At a special Plenary meeting on Monday 30th January 2023 featuring the official handover ceremony, the reigns of leadership of the Alliance of Small Island States (AOSIS) were handed over by the Caribbean island of Antigua and Barbuda, to the Pacific Island of Samoa. This culminates four years of AOSIS Chairmanship within the Caribbean region, with Belize serving prior to Antigua. The regional rotation of Chairmanship ensures fully inclusive representation among all Caribbean, Pacific, African, Indian Ocean and South China Seas members.
AOSIS plays an integral role in international climate and sustainable development negotiations and has been central to the advancement of small island developing States’ priorities. Significantly, AOSIS has been a key figure in the milestone achievement of a loss and damage fund establishment at the recent COP27 in November 2023.
As the new Chair, Samoa Prime Minister the Honourable Fiamē Naomi Mataʻafa vowed to continue the excellent work of the previous Chairs, particularly by amplifying marginalized voices and advocating for the Alliance’s interests on the global stage and securing global commitments and agreement. She outlined the Chair’s new vision, which will focus on Climate Change, Sustainable Development, and the Ocean, including issues such as food security, energy, ocean’s health, and more ambition on finance to support the achievement of agreed targets under the SDGs, the Paris Agreement and the SAMOA Pathway.
“For 2023, we will continue the work to advance our collective interests in climate change, especially with respect to climate financing and the achievement of the 50/50 split between mitigation and adaptation,” Prime Minister Fiamē said. “We will continue to keep the Loss and Damage flame burning and inject urgency into our efforts aimed at concluding BBNJ negotiations.”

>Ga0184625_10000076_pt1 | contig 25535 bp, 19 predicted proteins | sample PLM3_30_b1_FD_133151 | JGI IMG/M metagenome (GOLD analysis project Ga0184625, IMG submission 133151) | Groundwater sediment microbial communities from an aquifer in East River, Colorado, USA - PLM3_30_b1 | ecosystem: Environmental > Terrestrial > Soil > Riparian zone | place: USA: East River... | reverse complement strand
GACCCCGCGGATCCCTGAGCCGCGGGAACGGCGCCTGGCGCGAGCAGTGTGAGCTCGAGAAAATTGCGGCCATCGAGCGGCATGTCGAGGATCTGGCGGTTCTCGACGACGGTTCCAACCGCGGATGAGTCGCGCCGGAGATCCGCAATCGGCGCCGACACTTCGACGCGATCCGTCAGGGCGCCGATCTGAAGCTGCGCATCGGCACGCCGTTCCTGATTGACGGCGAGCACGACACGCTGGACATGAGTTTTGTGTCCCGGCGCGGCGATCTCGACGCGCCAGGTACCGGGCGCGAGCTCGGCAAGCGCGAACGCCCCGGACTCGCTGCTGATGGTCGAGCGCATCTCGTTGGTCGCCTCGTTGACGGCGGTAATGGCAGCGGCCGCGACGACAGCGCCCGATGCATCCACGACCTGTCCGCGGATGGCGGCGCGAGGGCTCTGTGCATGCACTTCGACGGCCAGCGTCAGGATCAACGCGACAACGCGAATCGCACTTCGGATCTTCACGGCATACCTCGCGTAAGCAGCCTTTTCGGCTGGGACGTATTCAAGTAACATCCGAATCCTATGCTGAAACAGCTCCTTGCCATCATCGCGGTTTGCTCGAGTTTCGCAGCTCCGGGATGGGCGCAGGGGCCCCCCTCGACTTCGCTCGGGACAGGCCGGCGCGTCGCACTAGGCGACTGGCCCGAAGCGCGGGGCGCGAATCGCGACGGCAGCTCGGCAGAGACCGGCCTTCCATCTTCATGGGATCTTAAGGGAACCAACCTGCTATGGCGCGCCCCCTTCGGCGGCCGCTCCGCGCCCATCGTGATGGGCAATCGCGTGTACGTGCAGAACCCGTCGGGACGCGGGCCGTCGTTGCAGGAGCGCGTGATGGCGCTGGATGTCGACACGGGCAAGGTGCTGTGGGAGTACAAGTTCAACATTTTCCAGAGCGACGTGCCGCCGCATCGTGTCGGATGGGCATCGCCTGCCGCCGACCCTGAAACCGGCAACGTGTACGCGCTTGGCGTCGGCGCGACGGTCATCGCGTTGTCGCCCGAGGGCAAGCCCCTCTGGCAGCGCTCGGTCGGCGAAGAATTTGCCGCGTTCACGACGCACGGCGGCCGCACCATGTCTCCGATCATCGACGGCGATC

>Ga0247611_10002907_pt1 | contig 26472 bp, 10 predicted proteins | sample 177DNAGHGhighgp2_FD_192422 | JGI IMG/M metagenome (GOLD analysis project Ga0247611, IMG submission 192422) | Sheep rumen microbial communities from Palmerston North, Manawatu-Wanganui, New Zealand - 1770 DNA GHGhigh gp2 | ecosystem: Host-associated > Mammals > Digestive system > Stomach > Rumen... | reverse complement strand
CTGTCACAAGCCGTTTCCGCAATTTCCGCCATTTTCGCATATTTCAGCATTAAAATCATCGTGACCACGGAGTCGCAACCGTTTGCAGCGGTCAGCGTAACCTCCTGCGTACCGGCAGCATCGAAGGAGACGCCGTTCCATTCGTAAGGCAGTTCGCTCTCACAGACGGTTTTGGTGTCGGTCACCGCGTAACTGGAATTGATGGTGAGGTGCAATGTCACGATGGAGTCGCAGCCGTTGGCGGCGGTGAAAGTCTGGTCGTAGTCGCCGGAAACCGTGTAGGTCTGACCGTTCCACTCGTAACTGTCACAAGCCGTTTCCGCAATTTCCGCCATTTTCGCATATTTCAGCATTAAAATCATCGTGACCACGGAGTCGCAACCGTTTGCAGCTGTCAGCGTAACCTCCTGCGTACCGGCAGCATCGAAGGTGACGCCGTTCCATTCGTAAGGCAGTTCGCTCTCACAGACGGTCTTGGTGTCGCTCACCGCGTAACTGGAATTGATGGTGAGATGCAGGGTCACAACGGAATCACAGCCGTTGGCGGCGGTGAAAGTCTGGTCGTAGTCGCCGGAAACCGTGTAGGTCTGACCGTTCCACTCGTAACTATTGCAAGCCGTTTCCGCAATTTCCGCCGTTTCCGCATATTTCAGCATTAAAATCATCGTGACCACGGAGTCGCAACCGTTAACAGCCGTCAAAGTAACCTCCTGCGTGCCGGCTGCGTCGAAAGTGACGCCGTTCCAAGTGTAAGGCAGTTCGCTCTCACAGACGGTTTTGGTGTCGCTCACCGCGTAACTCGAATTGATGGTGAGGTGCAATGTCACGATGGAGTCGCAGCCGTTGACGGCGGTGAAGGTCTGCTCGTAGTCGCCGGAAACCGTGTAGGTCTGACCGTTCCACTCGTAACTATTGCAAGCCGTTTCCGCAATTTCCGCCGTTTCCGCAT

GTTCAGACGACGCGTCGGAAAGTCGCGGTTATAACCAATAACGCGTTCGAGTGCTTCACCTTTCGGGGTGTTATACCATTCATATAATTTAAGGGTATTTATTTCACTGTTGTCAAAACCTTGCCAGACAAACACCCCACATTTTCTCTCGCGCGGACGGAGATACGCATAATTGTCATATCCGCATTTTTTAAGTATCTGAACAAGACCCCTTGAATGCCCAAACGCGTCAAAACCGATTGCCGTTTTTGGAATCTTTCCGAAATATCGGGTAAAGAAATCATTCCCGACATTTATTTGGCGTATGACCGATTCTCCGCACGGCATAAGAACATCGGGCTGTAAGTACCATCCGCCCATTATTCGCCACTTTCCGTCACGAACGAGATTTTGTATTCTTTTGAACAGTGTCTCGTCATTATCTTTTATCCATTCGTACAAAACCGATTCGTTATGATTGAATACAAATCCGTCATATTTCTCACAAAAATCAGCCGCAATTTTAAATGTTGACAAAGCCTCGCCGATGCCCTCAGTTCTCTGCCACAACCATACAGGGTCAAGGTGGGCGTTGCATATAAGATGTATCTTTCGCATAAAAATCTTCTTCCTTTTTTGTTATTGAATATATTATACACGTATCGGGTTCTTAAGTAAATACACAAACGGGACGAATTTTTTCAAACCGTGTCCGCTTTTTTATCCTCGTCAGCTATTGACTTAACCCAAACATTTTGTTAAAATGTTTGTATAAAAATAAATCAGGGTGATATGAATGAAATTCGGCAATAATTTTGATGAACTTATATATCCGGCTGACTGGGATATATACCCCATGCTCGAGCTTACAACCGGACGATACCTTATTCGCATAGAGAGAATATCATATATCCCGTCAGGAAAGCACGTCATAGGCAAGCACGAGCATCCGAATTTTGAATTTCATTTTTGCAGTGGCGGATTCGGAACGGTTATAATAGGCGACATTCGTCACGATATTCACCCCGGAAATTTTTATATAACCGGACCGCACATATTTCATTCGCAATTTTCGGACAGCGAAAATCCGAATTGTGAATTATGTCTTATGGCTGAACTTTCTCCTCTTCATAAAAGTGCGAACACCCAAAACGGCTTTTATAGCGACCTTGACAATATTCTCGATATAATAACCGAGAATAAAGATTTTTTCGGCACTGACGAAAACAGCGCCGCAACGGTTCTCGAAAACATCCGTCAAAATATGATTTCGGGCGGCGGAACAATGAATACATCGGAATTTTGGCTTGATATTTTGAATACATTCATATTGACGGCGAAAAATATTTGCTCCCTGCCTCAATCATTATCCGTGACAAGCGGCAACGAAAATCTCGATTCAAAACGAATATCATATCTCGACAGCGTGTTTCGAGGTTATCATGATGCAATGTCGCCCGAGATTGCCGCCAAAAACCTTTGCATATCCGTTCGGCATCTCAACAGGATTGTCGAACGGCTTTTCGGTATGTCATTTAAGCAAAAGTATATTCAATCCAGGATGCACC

“Sustainable development is a key strategic priority. Economic recovery is an enormous challenge and responsibility. To this end, the importance and effective implementation of the Multidimensional Vulnerability Index (MVI) cannot be over-emphasized. The MVI is a tool to assist SIDS in addressing the economic recovery challenge, especially in relation to access to concessional financing, debt regime sustainability and ODA eligibility and effectiveness. AOSIS has been at the forefront of this strategic process, and we must now over the coming 12 months complete what remains to be done.”
“Ocean is the lifeblood for most of our countries. But whilst its sustainable use provides a core pathway towards our future development and livelihoods, like the climate emergency, we must also urgently address the associated risks.” Prime Minister Fiamē highlighted the ocean-climate nexus, plastic pollution negotiations, the Blue Economy, and the Global Biodiversity Framework as key issues.
In his congratulatory address, Prime Minister the Honourable Gaston Browne of Antigua and Barbuda noted he was placing the Chairmanship in the most capable hands, and that his country looked forward to working with the new AOSIS Chair in preparation for the 4th UN International Conference for SIDS in 2024.
Representing the Prime Minister, Ambassador Fatumanava-o-Upolu III Dr. Pa’olelei Luteru emphasized that the AOSIS Chair would accelerate advocacy for concrete outcomes to ensure not just the survival, but the prosperity of small island developing States.
Read AOSIS Chairman Fiamē Naomi Mataʻafa‘s full statement here.
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